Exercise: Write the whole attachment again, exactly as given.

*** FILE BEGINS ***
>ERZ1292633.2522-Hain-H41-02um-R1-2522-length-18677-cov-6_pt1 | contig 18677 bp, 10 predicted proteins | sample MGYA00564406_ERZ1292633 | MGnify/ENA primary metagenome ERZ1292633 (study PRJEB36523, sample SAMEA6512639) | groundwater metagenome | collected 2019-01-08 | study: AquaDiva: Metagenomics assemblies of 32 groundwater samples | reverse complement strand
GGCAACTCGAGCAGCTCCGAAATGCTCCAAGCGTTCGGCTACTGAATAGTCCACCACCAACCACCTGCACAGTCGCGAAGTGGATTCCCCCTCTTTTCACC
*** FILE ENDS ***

>ERZ1292633.2522-Hain-H41-02um-R1-2522-length-18677-cov-6_pt1 | contig 18677 bp, 10 predicted proteins | sample MGYA00564406_ERZ1292633 | MGnify/ENA primary metagenome ERZ1292633 (study PRJEB36523, sample SAMEA6512639) | groundwater metagenome | collected 2019-01-08 | study: AquaDiva: Metagenomics assemblies of 32 groundwater samples | reverse complement strand
GGCAACTCGAGCAGCTCCGAAATGCTCCAAGCGTTCGGCTACTGAATAGTCCACCACCAACCACCTGCACAGTCGCGAAGTGGATTCCCCCTCTTTTCACC